Surgical resection is the treatment of choice . Cushing syndrome dissolves after complete resection of the causative tumor . Liver transplant has been incidentally reported in the treatment of CNSET; two patients died of postoperative complications and consecutive lung metastases, respectively; another was without evidence of disease at 2-year follow-up [4–6]. The role of chemotherapy is unclear . Histologic and immunological features of CNSET suggest a potential role for treatment directed at neuroendocrine tumors. A recent study shows altered mesenchymal–epithelial transition with deletions in the beta-catenin gene, suggesting another potential targeting route .
In general, in ectopic ACTH syndrome, histology of the causative tumor, dissemination of disease and control of hypercortisolemia influence morbidity and mortality . In a series of 43 patients with ectopic ACTH-induced Cushing syndrome, median survival was 32 months with overall mortality rate of 63 % . Progression of the causative malignancy and systemic infection were the leading causes of death .
CNSET has been suggested to have low malignant potential [1, 5, 7]. In that perspective, the level of aggression in treatment warranted is unclear. However, local recurrence after resection and re-recurrence after treatment of recurrence with radiofrequency ablation have been described [1–5]. Recently, extrahepatic lymph node and lung metastases were reported [4, 6]. However, the patient we present here is alive and well 13 years after complete resection. With few reported cases, the biological behavior of CNSET is difficult to predict.
Larger series through international collaboration such as Children’s Hepatic tumors International Collaboration (CHIC) of the Société Internationale d’Oncologie Pédiatrique – Epithelial Liver Tumor Study Group (SIOPEL), are needed before conclusions about epidemiology, treatment, and prognosis can be drawn.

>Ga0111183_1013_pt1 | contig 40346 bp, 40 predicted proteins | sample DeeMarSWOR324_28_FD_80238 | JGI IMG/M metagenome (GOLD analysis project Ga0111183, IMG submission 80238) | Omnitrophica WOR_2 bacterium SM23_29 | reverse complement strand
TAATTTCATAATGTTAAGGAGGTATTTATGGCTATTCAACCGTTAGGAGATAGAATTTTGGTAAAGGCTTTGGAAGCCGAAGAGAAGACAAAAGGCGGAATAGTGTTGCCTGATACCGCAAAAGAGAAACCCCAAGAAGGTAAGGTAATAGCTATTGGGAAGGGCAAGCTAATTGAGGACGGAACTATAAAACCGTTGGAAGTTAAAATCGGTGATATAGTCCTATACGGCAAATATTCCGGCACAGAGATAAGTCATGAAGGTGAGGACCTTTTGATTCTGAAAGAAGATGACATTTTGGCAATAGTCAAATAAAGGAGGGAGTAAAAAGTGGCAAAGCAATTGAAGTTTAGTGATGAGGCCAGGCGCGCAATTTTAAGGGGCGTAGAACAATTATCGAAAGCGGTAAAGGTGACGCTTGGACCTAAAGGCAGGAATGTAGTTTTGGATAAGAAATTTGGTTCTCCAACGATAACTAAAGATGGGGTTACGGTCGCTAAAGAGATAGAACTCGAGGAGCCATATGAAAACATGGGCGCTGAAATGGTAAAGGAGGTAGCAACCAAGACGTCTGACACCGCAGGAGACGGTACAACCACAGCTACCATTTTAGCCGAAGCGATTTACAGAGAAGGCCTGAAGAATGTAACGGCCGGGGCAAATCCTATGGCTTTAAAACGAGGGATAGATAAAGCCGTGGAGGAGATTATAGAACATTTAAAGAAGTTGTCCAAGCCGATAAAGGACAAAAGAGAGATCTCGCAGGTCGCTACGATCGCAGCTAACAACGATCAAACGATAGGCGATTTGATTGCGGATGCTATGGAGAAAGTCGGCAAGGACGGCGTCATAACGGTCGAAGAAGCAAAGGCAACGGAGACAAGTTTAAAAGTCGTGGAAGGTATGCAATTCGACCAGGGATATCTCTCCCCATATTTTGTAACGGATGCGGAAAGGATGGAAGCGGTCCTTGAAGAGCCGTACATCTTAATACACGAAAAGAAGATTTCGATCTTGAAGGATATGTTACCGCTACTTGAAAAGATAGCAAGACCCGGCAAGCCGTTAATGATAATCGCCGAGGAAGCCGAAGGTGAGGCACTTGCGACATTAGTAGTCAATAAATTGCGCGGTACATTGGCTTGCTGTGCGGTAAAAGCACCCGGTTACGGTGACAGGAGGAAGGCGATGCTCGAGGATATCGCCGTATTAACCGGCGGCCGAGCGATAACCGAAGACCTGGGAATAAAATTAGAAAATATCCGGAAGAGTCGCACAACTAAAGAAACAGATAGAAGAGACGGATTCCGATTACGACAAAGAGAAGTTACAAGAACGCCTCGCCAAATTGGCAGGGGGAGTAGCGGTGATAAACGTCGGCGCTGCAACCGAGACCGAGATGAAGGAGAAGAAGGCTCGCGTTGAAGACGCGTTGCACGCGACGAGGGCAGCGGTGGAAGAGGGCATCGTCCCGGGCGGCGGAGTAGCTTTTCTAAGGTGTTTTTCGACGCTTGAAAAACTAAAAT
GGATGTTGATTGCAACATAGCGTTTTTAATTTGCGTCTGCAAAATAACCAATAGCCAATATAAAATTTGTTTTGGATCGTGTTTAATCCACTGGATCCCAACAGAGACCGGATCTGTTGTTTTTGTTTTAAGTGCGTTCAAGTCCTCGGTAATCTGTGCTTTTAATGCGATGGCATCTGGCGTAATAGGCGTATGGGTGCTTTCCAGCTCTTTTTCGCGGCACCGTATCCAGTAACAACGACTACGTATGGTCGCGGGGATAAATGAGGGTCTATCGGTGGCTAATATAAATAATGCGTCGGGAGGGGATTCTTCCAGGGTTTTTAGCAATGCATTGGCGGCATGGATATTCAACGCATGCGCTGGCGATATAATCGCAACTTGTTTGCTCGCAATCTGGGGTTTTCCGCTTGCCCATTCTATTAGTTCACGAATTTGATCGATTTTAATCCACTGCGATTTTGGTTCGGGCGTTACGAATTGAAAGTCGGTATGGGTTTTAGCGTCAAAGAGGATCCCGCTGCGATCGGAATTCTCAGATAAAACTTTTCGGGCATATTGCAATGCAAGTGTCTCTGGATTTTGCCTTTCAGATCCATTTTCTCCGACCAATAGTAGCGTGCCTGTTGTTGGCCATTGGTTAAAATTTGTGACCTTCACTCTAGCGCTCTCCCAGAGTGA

Despite its rarity, CNSET should be in the differential diagnosis of liver tumors, especially if associated with Cushing syndrome, as significant morbidity and mortality may be associated.
(C)NSET, (calcifying) nested stromal cell tumor; ACTH, adrenocorticotropic hormone; CHIC, Children’s Hepatic tumor International Collaboration; CNSET, calcifying nested stromal–epithelial tumor; HCC, hepatocellular carcinoma; MRI, magnetic resonance imaging; SIOPEL, Société Internationale d’Oncologie Pédiatrique – Epithelial Liver Tumor Study Group; SMA, smooth muscle actin
VBW acquired data, drafted, and revised the manuscript; PhR acquired data and was involved in drafting part of the manuscript; HB acquired data and was involved in drafting part of the manuscript; JZ acquired data and revised the manuscript; WHL was involved in conception and interpretation of data and revised the manuscript; DCA was involved in conception and revised the manuscript. All authors read and approved the final manuscript.
The authors declare that they have no competing interests.
Written informed consent was obtained from the patient’s legal guardian for publication of this case report and accompanying images. A copy of the written consent is available for review by the Editor-in-Chief of this journal.